Array-based comparative genomic hybridization (array CGH) is an established high resolution method to study amplification or deletion of chromosomal segments, i.e., copy-number aberrations (CNAs). To assess the impact of repeated EBV reactivations on chromosome integrity, array CGH was applied for NA(P15), NA(R1), NA(R15) and NA(P1) to examine the effect of the iterative EBV reactivations on the host DNA copy-number. We observed significant differences in the overall level of CNAs with respect to the frequency of TPA/SB-induced EBV reactivation. When compared with the NA(P1) common reference genome, the regions of CNAs in NA(R15) increased dramatically (69 amplified, 6 deleted), whereas those detected in NA(R1) were limited (4 amplified, 5 deleted) and those in NA(P15) were relatively few (8 amplified, 28 deleted) (Supp. Info. Table I). As shown in Figure 4, the alteration patterns of NA(R15) had a tendency of gain rather than loss and most of the altered loci were restricted on chromosomes 3, 7, 8, 9 and X. These results indicate large scale of CNAs occurred under the conditions that highly recurrent EBV reactivations took place, but single accidence of EBV reactivation and long-term culture did not cause severe CNAs. Another set of array CGH analysis was also performed with TPA/SB-treated TW01 cell, relatively less CNAs were observed in TW01(R15) (data not shown), supporting the influence of recurrent EBV reactivations on alterations of DNA copy-number. All the array CGH results were verified by dye-swap experiments and the minimum information about a microarray experiment (MIAME) is provided at the GEO site: The raw data are available for FTP download by GEO accession number GSE6472 at the FTP site:

Figure 4.

Highly recurrent EBV reactivations result in genomic copy-number alterations (CNAs) in NA cells. Array CGH analysis of TPA/SB-treated or mock-treated NA cells. Genome obtained from NA (P1) was used as common reference. Representative CNAs in NA(P15), NA(R1) and NA(R15) cells are shown for chromosomes 3, 7, 8, 9 and X as the probability heat-map on the right. Chromosomal regions of loss (green), gain (red), and no change (white) are color-coded using aberration definition as described in Material and methods. Graphics were produced by software CGH Analytics version 3.4.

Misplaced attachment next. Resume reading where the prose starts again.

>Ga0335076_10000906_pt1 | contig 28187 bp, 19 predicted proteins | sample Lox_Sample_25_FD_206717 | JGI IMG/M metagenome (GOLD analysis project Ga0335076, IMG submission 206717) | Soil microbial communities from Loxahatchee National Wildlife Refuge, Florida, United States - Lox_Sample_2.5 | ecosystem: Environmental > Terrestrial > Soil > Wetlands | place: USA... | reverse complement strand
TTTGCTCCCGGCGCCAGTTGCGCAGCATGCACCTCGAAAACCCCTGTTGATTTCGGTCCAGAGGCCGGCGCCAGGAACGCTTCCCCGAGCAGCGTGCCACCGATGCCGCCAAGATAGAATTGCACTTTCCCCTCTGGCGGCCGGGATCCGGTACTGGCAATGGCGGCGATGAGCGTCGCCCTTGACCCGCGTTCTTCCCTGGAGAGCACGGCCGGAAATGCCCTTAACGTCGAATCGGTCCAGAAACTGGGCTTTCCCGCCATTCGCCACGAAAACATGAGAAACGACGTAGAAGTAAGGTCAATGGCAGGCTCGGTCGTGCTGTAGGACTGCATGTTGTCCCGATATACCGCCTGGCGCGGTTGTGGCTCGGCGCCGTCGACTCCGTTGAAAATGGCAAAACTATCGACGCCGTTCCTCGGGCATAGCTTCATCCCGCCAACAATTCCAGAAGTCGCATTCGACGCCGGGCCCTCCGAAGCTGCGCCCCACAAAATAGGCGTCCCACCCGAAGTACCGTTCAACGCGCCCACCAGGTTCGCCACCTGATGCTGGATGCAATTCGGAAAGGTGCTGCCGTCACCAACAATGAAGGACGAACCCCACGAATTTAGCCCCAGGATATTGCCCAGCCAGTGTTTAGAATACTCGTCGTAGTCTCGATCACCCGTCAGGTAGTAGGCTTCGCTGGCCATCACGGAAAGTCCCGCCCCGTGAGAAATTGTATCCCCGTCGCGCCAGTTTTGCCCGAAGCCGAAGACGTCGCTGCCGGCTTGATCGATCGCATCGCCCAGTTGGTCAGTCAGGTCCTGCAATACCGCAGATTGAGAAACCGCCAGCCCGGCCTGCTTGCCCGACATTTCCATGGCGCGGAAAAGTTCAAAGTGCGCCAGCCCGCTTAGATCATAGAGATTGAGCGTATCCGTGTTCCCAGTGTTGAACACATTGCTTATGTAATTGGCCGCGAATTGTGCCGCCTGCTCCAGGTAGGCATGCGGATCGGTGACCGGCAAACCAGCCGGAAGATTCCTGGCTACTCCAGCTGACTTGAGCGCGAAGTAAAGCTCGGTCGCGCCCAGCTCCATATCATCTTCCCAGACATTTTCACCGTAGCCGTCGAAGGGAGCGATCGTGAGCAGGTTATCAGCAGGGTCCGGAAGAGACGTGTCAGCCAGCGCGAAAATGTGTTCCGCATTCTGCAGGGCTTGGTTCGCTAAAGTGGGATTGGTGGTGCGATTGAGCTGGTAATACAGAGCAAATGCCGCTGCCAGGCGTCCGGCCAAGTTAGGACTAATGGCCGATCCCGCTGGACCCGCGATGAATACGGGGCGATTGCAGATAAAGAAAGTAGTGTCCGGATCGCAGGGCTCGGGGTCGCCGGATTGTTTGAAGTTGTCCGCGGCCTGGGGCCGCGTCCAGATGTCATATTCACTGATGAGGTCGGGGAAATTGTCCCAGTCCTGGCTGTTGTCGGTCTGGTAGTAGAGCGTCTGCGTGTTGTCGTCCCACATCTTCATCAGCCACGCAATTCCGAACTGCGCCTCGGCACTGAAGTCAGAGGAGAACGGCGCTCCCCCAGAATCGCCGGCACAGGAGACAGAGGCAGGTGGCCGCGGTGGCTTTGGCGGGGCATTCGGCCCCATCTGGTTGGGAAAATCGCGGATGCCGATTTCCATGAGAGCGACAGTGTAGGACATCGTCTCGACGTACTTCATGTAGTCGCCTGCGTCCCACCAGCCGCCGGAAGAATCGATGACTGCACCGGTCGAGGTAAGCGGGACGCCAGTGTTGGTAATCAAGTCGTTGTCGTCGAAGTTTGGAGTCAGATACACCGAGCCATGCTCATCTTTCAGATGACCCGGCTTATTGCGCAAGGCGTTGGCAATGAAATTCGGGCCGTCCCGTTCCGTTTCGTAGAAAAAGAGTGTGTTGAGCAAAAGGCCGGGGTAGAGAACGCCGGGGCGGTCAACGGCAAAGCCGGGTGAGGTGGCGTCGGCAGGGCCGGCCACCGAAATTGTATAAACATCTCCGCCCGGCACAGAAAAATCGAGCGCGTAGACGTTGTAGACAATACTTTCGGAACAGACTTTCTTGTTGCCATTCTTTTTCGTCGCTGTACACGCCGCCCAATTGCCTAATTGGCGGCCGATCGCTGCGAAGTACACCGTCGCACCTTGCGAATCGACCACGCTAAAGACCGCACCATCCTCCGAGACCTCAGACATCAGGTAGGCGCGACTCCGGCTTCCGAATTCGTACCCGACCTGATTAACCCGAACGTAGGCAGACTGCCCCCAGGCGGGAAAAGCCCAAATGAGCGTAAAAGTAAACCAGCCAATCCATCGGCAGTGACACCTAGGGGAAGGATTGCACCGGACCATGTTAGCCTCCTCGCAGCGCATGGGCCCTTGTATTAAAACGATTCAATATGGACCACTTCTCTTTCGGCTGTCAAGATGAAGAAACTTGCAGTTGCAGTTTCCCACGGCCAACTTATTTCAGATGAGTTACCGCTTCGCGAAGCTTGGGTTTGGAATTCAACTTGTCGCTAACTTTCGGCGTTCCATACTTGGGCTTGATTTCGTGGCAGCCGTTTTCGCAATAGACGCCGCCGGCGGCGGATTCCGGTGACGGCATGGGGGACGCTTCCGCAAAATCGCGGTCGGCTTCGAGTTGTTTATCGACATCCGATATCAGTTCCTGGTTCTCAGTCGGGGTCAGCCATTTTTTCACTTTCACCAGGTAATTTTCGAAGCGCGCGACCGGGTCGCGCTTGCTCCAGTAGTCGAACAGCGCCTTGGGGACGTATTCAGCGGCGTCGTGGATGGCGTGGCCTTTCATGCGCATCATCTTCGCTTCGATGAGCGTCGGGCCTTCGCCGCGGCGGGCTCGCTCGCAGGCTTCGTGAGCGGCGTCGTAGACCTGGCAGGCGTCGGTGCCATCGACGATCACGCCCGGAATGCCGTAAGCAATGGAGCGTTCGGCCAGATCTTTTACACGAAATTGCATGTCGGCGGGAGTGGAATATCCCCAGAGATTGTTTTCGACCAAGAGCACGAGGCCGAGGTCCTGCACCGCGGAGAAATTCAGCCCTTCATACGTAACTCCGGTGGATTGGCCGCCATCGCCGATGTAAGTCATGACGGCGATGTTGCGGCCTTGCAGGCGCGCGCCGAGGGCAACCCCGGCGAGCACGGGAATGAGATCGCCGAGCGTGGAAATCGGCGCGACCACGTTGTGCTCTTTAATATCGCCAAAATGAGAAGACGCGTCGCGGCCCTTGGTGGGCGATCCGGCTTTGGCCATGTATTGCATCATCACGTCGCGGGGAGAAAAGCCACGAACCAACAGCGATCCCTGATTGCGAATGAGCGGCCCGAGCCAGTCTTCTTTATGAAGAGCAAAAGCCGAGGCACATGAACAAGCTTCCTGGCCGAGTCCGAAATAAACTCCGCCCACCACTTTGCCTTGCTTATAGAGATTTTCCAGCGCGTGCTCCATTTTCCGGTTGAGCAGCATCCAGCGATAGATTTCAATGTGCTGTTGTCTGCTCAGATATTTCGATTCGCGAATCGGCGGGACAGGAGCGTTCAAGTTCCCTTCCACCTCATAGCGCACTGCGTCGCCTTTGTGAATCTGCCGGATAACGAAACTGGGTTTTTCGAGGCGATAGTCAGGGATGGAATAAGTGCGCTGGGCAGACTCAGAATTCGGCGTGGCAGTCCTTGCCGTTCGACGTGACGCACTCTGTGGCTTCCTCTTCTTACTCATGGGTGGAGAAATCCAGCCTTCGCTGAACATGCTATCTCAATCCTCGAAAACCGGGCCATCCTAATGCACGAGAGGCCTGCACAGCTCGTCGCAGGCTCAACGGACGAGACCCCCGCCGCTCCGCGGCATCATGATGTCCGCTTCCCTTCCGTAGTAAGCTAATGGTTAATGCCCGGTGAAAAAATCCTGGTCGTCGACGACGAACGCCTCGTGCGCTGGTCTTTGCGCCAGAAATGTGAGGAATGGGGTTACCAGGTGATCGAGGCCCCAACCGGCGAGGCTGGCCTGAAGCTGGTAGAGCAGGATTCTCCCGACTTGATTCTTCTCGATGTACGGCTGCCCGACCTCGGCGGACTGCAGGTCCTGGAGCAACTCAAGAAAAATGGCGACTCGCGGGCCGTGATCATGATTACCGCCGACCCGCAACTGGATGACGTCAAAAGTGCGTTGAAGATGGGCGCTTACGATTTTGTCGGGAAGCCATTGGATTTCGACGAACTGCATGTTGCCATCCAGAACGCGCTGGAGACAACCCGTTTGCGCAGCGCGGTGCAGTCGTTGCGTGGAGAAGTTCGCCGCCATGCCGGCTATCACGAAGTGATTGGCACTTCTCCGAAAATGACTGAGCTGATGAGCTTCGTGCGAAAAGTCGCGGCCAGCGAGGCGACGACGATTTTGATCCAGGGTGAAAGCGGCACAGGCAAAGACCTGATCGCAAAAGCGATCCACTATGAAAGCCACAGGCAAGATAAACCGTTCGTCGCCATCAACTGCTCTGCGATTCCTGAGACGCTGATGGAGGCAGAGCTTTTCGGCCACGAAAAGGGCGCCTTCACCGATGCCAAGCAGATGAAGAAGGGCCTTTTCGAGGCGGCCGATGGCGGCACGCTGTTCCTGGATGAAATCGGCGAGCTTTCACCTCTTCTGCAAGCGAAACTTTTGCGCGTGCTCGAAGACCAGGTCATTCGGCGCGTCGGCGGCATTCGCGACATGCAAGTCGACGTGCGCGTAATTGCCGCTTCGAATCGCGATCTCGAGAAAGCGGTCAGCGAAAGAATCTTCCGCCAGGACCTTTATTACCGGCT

These results, coupled with the observed increased MN formation of NA(R15) (Fig. 3) and aberrant chromosome structures (Table I), suggested that recurrent EBV reactivations in NA cells can be a critical factor that lead to aggravating genome instability.

Recurrent EBV reactivations aggravate malignant phenotypes of NPC cells

By database searching on the Internet at the Babelomics (, we found that hot regions revealed by array CGH in NA(R15) contained several genes involved in processes responsible for genome instability including chromosome segregation, nuclear division, as well as mitotic cell cycle (Supp. Info. Table II). This result is consistent with increasing chromosomal aberrations and MN formation in NA(R15). Furthermore, there are also numerous cancer-related genes mapped to the alteration regions (Supp. Info. Table III). Based on these results, we proposed that some malignant phenotypes may be aggravated in NA(R15) cells. To examine whether the recurrent TPA/SB-induced EBV reactivations enhance cancerous properties of NA cells, invasiveness assay in vitro and tumorigenicity assay in vivo were performed. As shown in Figure 5, we observed that there is no obvious correlation between invasiveness and passage numbers of TW01 cells, regardless mock or TPA/SB-treated, indicating long-term in vitro cultivation and recurrent TPA/SB treatments have no significant effect on the invasiveness of TW01. For EBV-infected NA cells, we observed a steady increase in invasiveness with respect to passage number under both mock and TPA/SB-treated conditions. These results suggested that EBV infection may enhance the invasiveness of NA cell, no matter in viral latent or lytic state. Furthermore, the results also showed the numbers of invading cells in NA(P15) and NA(R15) multiple to approximately 2-fold and 4-fold as compared with NA(P1) and NA(R1), respectively. These results indicate NA cells with highly recurrent EBV reactivations are more invasive than those with EBV latent infection, emphasizing the importance of repeated EBV reactivations on the invasiveness of NPC cells.

Figure 5.

Recurrent EBV reactivations promote the invasiveness of NA cells. EBV reactivation increases invasiveness, dependent on the number of rounds of reactivation. Mock or TPA/SB-treated TW01 and NA cells were assayed for their ability to invade a Matrigel-coated membrane. Data indicate the average number of invaded cells in 3 independent experiments (mean ± SD). *p < 0.01, compared with the other untreated and repeatedly TPA/SB-treated NA cells.

To evaluate the effect of recurrent TPA/SB-induced EBV reactivations on tumor growth, a tumorigenicity assay was performed using SCID mice injected with various cells. A dramatically increased tumor sizes were observed in mice inoculated with NA(R15), as compared with tumors obtained from mice inoculated with TW01(R1), TW01(R15), NA(P1) and NA(P15) and NA(R1) (Fig. 6a). The tumor nodules taken from the mice at day 40 also showed that NA(R15) cells were found to have more accelerating tumorigenicity (Fig. 6b). These results demonstrated that NA cells with highly recurrent EBV reactivations acquired enhancing malignancy.